Silicon Sisters: Industry is Failing Female Customers

Silicon Sisters Interactive CEO and co-founder Brenda Bailey Gershkovitch believes that the games industry does not know how to create games that satisfy female customers. Gershkovitch co-founded the Vancouver-based studio last year in an attempt to address the gulf between the rapidly growing number of female gamers on smartphones and social networks, and the lack of products that they want to play.

"I think there are different levels to what you can offer," Gershkovitch said in an interview with GamesIndustry.biz. "What we've seen is a fairly superficial offering where, in the absence of truly understanding what women want in terms of game mechanics and connection, what we're getting is a female wrapper around a game that's really designed for men."

The studio opened its doors after Gershkovitch and Kirsten Forbes, conducted 6 months of research. From this research they created a "bible" of sorts that Forbes calls "the DNA of the company."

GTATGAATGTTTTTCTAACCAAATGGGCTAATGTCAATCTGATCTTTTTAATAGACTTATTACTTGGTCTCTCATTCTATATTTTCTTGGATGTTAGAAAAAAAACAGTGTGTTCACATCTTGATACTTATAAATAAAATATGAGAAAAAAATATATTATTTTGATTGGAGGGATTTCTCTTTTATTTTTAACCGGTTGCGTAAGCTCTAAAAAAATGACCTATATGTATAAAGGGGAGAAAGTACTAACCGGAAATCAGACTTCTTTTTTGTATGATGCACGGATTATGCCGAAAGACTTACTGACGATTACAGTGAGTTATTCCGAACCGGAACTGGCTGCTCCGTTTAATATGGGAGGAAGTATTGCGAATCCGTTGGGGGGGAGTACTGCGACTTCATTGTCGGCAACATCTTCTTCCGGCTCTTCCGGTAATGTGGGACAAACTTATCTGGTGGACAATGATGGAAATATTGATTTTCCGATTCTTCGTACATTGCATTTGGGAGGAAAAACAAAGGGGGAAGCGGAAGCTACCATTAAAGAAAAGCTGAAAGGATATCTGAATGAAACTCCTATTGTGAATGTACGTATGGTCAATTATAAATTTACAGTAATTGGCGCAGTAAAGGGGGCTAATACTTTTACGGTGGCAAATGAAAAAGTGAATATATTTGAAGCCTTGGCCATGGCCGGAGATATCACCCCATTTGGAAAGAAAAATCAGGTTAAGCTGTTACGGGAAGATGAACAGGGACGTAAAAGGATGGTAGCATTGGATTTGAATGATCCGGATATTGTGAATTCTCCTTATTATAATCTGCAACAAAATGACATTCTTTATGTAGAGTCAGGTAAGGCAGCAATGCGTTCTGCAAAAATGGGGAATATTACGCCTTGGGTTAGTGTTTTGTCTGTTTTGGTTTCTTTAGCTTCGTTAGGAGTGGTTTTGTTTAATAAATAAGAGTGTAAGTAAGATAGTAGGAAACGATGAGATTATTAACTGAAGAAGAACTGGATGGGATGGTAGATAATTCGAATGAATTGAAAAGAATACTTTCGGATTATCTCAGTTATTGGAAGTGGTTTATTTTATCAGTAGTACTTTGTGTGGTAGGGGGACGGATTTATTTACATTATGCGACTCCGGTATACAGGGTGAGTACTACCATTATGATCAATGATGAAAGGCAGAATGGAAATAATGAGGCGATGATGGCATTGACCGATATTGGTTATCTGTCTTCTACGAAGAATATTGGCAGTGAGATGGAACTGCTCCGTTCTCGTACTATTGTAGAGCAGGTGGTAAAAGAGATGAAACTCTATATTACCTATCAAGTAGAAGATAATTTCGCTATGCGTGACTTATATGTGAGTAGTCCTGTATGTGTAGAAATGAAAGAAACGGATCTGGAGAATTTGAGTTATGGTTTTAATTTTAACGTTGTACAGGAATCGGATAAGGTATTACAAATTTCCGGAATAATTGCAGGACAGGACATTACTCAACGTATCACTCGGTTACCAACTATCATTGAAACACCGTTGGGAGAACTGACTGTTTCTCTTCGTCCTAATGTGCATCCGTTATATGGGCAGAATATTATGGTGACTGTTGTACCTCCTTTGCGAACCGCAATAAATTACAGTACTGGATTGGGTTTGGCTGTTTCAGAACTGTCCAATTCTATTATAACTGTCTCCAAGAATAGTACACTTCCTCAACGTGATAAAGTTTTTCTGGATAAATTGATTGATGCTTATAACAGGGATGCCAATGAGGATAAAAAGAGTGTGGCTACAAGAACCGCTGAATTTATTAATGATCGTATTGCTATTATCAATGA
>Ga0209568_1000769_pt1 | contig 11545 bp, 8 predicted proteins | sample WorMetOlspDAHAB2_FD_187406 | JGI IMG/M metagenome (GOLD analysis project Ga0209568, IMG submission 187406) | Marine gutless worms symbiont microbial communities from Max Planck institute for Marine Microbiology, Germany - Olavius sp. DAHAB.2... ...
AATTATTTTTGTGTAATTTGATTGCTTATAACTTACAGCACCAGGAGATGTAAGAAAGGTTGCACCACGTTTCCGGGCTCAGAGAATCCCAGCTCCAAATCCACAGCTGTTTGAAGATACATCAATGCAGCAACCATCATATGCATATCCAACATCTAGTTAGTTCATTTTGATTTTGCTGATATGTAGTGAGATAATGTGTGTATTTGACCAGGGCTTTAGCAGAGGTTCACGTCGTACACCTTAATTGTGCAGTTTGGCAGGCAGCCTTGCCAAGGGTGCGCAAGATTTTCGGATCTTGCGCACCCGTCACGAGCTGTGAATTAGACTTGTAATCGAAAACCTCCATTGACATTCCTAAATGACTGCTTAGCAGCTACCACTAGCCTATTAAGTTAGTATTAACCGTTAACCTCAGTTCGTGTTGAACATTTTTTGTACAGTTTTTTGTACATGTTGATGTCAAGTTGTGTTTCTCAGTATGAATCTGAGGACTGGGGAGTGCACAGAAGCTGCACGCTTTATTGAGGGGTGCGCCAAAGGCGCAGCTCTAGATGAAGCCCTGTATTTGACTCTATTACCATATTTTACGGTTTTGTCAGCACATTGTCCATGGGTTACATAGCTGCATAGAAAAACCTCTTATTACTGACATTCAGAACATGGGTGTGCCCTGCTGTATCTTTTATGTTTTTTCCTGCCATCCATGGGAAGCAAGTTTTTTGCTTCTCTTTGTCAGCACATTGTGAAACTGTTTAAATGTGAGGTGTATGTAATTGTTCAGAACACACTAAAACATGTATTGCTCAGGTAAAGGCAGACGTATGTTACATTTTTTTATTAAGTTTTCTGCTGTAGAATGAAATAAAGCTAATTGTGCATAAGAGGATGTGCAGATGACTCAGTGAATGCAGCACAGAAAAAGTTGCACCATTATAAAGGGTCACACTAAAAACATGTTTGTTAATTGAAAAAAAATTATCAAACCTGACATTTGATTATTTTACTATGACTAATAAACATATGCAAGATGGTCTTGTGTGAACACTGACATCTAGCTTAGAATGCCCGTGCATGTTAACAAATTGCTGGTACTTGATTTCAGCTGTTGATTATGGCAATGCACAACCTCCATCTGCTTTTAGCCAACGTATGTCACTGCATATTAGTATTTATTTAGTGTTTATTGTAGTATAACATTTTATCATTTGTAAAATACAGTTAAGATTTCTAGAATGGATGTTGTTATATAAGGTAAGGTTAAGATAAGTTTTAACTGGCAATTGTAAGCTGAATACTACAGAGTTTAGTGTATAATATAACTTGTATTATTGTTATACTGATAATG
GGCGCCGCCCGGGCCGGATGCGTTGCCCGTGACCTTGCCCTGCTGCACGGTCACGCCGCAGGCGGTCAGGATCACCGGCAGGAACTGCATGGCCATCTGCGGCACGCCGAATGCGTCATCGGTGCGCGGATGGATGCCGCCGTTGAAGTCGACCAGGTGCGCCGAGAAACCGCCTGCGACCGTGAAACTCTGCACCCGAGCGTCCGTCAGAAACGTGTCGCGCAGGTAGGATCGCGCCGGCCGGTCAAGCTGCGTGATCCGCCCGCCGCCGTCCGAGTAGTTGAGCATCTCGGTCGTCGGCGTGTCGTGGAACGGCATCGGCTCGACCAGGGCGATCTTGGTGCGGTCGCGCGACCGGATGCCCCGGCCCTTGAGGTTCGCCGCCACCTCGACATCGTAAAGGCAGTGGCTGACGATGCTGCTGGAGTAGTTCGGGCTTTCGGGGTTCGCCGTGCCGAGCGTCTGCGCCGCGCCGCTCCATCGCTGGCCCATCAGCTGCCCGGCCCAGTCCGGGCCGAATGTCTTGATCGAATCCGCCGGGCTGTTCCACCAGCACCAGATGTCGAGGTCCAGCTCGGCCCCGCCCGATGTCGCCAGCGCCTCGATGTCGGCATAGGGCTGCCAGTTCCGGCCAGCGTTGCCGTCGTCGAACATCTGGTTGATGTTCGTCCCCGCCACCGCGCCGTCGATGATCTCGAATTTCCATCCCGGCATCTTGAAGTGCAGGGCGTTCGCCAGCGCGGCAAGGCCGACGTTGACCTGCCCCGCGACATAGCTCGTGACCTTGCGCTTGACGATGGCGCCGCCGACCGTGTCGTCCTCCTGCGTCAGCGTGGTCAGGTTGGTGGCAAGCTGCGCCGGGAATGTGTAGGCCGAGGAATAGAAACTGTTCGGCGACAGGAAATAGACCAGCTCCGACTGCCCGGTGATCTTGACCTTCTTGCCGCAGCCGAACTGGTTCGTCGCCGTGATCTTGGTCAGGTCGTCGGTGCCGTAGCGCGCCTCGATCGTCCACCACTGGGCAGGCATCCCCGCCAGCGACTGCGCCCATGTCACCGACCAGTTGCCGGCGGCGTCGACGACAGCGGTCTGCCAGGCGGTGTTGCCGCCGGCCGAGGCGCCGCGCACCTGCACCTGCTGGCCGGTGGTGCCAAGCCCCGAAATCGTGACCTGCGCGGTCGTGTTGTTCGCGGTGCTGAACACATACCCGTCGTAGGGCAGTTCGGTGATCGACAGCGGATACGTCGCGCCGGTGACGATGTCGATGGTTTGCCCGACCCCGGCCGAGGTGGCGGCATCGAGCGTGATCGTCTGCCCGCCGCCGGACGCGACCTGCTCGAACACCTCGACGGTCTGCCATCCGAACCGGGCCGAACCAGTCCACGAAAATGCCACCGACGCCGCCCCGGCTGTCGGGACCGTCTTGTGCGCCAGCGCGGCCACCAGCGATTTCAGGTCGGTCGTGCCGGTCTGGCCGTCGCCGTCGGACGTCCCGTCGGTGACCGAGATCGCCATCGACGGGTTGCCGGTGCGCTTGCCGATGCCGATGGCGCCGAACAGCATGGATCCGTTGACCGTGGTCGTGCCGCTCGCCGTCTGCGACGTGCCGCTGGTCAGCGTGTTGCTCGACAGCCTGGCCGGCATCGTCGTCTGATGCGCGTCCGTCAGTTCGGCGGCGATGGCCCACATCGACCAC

"The bibliography on that is probably 20 pages long. There are an enormous number of academic studies that cover tiny slices of female play in all kinds of different ways. We compiled all of that together and saw certain trends emerge."

"It took 30 years to really perfect the three things that males seem to really love, which are shooting, and driving, and sports. And those are absolutely kick-ass games now, and you really have to sit back and go, 'What is the equivalent for girls? And please God, don't let it take us 30 years to get to as high a quality level as that.'"

Silicon Sisters' first release – the iOS game School 26 – was targeted at 12 to 16 year-old girls, and featured mechanics based on empathy, peer pressure and other aspects of the social experience of high school.

Forbes says that the challenge that the industry faces in creating new forms of gameplay for its female customers shouldn't be underestimated.

"When you look at the visceral thrill of shooting and what it gives men, looking for the equivalent of that in women is non-obvious, and I believe it's going to be more subtle."

Read the whole interview here.

Source: GI.biz

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